Freshman year of high school, I wore a strapless yellow dress to a school dance because my friends made me try it on during a shopping trip and deemed it perfect. It was the first thing I ever bought without my mom’s immediate appraisal and I was buzzing with nervousness about her reaction.
My mom—a traditionalist about bare shoulders, but not about Hollister miniskirts—has a killer and wildly unpredictable sense of style. I used to think she was making up her own rules on what was okay and not okay, but I’ve come to terms with the fact that she’s as confused as I am about the traditions she wants to hold onto and the ones she’s willing to forsake.
The yellow strapless dress incited warnings every day leading up to the dance in hopes that I’d realize it would be immodest and I’d do better wearing something long-sleeved instead. In a rush of very mild rebellion, I told her I’d wear a cardigan on top and she acquiesced.
Obviously, the cardigan ended up crumpled in a friend’s house the moment cameras started coming out. I got the trove of obligated compliments I had been looking for, but I felt the guilt crawl along my naked shoulders with each one. I cried a lot after coming home that night and made a childish promise to myself that I’d never put on anything strapless again.
I had my “strapless dress phase” with just about everything else—crop tops, bikinis, those Forever 21 rompers that rip the second time you put them on. Everything I tried made me feel less and less okay with how I presented myself because my parents’ implicit lack of approval left me with an itching discomfort. It wasn’t that the clothes themselves harbored some sort of culturally negative connotation, but that I felt I was moving farther and farther away from the image my parents had of me when they dreamt of how I’d grow up. It felt like I was erasing away their rosy picture of a country rife with opportunities with every hem that fell anywhere near my belly button.
With each year and every mistake I made, I uncovered more of what my parents cherished from their childhoods and what they cast aside to adapt to their new environment. Arranged marriage fell in the former, while tampons (after a fight and some intense searching on mom forums) fell in the latter.
There were some things I was willing to accept, some I fought for, and some I did anyway. I still have that Facebook account my mom told me to delete when I was 14. I used my period as an excuse when my mom wanted to know why I wanted to get on birth control. I pay in cash when I go anywhere with “Bar” in the name. Yet, it’s unthinkable for me to sneak out of the house, hide parking tickets, or wear something that shows my bra straps around my dad. My parents being forced to pick and choose their own hybrid form of parenting left me with some warped personal ethics and an endless, but necessary guilt.
What seem like small acts that allowed me to blur the lines between my life and my friends’ lives feel like mini-betrayals when I see them through my parents’ eyes. I’m unnerved as I think about the daydreams my parents must have had as they anticipated my burgeoning life so different from their own, while I continue to perfect the workarounds that let me succumb to what my grandparents would call my “Western desires.” It’s harder even to justify myself to my friends, some of whom believe that my family has no sense of who I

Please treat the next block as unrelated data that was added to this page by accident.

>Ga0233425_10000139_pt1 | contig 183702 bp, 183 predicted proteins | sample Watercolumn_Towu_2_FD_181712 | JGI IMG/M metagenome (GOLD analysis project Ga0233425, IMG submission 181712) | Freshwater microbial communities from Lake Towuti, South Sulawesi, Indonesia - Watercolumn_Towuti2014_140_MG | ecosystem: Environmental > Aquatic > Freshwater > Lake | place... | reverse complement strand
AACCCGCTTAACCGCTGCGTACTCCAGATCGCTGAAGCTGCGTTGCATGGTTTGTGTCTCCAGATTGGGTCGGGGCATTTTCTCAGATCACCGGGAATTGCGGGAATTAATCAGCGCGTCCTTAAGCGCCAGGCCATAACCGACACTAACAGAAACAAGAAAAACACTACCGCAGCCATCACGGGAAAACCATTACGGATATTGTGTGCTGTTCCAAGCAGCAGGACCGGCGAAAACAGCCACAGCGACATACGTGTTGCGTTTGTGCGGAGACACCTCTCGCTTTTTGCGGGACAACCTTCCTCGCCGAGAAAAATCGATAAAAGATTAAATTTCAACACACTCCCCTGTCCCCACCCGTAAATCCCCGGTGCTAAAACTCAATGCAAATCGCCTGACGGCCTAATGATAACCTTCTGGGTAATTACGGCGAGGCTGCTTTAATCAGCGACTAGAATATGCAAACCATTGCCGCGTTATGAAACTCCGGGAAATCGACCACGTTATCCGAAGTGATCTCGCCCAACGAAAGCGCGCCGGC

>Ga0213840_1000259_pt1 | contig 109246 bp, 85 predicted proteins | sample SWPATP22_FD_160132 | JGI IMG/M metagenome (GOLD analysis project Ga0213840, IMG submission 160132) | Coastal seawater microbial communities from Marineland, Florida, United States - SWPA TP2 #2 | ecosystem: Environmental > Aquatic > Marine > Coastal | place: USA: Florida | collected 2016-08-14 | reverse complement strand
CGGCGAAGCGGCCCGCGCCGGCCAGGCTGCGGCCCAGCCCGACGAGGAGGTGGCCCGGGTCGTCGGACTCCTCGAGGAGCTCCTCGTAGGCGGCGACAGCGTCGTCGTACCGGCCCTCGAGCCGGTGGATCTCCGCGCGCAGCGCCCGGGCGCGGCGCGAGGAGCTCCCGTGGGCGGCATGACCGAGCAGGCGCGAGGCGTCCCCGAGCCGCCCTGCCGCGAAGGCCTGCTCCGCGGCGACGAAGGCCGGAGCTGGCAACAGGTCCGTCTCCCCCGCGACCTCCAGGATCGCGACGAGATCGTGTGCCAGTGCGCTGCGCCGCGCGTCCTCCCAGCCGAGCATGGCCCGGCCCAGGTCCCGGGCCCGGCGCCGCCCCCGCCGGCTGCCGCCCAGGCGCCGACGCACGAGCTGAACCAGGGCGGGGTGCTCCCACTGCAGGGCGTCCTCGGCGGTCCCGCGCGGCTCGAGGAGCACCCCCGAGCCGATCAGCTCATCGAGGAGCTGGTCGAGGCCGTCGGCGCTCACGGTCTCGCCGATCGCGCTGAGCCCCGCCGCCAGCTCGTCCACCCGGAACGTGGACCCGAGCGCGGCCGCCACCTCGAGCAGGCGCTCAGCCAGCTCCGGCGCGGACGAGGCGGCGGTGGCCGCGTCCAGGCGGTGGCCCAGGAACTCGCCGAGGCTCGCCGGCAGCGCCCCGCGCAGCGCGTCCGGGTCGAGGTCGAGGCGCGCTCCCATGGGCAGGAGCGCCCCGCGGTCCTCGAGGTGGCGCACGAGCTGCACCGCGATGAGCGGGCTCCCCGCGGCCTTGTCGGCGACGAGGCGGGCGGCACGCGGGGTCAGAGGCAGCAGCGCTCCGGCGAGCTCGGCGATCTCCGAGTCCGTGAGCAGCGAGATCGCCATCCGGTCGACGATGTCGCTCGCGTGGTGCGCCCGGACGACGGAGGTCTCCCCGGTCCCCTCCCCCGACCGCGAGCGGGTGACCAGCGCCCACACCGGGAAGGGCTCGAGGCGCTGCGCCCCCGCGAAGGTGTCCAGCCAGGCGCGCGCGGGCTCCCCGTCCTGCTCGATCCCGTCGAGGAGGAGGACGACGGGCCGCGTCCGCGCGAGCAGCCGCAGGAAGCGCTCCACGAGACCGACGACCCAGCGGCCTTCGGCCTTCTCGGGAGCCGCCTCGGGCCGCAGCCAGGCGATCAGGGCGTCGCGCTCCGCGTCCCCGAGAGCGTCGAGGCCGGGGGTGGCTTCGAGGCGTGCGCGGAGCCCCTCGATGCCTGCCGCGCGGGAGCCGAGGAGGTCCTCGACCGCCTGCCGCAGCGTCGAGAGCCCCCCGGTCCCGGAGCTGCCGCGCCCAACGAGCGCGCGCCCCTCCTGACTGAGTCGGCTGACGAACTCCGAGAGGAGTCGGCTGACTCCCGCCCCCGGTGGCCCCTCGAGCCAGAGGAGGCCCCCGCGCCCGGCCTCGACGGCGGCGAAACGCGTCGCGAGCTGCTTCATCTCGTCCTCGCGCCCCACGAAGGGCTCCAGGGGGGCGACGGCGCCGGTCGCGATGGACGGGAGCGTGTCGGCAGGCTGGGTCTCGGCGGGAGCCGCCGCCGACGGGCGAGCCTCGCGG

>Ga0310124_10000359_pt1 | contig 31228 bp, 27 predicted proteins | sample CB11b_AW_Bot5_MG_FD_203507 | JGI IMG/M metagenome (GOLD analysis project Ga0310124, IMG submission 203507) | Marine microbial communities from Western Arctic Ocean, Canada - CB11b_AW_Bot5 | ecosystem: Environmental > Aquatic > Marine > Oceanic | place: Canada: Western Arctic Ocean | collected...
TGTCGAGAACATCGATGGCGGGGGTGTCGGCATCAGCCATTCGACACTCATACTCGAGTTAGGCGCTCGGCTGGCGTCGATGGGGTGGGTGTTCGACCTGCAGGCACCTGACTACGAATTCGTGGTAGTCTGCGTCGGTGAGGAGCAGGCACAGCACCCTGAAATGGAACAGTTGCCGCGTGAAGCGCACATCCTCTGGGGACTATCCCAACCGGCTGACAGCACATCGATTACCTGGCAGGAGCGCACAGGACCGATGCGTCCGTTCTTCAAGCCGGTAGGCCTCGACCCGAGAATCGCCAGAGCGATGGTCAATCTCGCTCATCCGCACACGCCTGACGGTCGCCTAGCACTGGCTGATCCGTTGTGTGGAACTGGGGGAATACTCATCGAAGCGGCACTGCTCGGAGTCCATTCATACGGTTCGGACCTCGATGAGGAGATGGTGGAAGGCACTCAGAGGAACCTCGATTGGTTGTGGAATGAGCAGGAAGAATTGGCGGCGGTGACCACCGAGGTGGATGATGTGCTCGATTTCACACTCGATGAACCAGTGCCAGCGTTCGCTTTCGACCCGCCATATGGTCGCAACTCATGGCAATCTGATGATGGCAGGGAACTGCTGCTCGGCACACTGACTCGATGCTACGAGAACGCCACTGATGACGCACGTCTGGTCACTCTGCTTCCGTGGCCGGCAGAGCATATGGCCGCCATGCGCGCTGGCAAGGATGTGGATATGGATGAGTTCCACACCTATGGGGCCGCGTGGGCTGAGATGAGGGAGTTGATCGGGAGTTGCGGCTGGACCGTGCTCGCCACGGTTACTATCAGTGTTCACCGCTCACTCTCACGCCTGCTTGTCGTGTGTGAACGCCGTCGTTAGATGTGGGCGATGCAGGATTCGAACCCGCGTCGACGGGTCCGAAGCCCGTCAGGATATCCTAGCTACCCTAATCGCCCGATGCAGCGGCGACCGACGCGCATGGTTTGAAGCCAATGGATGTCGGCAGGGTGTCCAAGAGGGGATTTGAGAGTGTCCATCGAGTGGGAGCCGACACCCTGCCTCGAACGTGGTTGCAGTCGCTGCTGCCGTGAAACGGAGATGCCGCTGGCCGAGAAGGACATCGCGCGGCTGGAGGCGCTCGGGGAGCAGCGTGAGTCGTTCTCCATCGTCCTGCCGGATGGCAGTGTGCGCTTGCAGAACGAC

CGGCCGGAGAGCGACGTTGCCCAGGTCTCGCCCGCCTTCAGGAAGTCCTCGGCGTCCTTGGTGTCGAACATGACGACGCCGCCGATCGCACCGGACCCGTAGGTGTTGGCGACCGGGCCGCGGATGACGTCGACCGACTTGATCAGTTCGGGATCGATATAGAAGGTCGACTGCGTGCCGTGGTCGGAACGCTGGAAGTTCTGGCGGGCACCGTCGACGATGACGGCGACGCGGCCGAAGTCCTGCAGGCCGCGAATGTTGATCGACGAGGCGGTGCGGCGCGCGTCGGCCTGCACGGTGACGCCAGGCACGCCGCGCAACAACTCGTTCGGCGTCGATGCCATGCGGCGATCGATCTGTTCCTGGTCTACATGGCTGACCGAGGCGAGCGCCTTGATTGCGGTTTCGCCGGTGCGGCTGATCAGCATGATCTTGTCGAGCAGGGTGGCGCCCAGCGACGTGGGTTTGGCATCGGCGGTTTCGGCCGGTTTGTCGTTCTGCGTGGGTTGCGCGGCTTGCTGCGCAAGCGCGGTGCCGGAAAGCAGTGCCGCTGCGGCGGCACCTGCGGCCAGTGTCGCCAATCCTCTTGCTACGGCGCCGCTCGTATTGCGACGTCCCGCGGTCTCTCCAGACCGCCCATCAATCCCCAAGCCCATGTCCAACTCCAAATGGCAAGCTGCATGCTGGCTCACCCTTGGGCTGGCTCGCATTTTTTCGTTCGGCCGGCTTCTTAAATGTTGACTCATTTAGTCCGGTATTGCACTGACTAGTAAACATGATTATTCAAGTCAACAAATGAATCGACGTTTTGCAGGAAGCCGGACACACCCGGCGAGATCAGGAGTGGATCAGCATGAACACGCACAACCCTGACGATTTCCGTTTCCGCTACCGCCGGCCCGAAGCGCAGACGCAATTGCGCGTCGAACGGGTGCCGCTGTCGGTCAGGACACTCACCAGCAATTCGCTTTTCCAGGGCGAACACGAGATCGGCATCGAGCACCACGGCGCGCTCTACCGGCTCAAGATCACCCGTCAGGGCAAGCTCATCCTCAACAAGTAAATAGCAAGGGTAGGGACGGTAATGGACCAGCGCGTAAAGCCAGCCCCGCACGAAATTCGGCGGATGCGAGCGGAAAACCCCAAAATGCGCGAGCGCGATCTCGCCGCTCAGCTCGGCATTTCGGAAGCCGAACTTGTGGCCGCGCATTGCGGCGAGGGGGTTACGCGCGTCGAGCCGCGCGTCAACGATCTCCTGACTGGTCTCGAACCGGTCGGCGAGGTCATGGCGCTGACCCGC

It’s harder even to justify myself to my friends, some of whom believe that my family has no sense of who I really am. Some proclaim that these details aren’t worth hiding, but will never feel the weight of explaining my small acts of survival to my parents. Most just don’t understand why I feel bad about things that are so normal to them. To be the teacher of a perspective that is written off before it is even explained is hard, but to verbalize my own understanding of a guilt that leaks through doors I’ve internally shut years ago just sucks.
At the root of my friends’ quick answers to something I never asked them to solve is the need to transition my family out of their “antiquated” ways. But, who am I to tell my parents what they should see as right and wrong? I feel guilty because I grew up in a place that insults their rights and wrongs and forces them to change. I can’t imagine how guilty they must feel as they stray farther from their parents’ images of them raising children. My guilt is one of the few ways I know how to show respect to my parents.
I don’t believe the details I exclude from my family’s understanding of who I am defines my personhood, but I do want to fulfill the dreams they cherished of me before leaving their lives and their traditions behind. I want to give them the satisfaction that I’m thriving under the opportunities they were able to give me without showing them how I adapted to a culture so far from the one they knew in order to access these opportunities. It’s a guilt that allows me to internally border my two halves without outwardly showing the struggle of walking the line. My guilt is how I thank my parents for handing away bits and pieces of their lifestyle to make mine easier. And I’ve always hoped that somehow it would offset even a morsel of the guilt that must burden them.
Yaki is a senior at UC Berkeley. She’s spending her last semester living in a pleasantly disheveled house with six of her best friends, crying about Michelle Obama, and embroidering her feelings.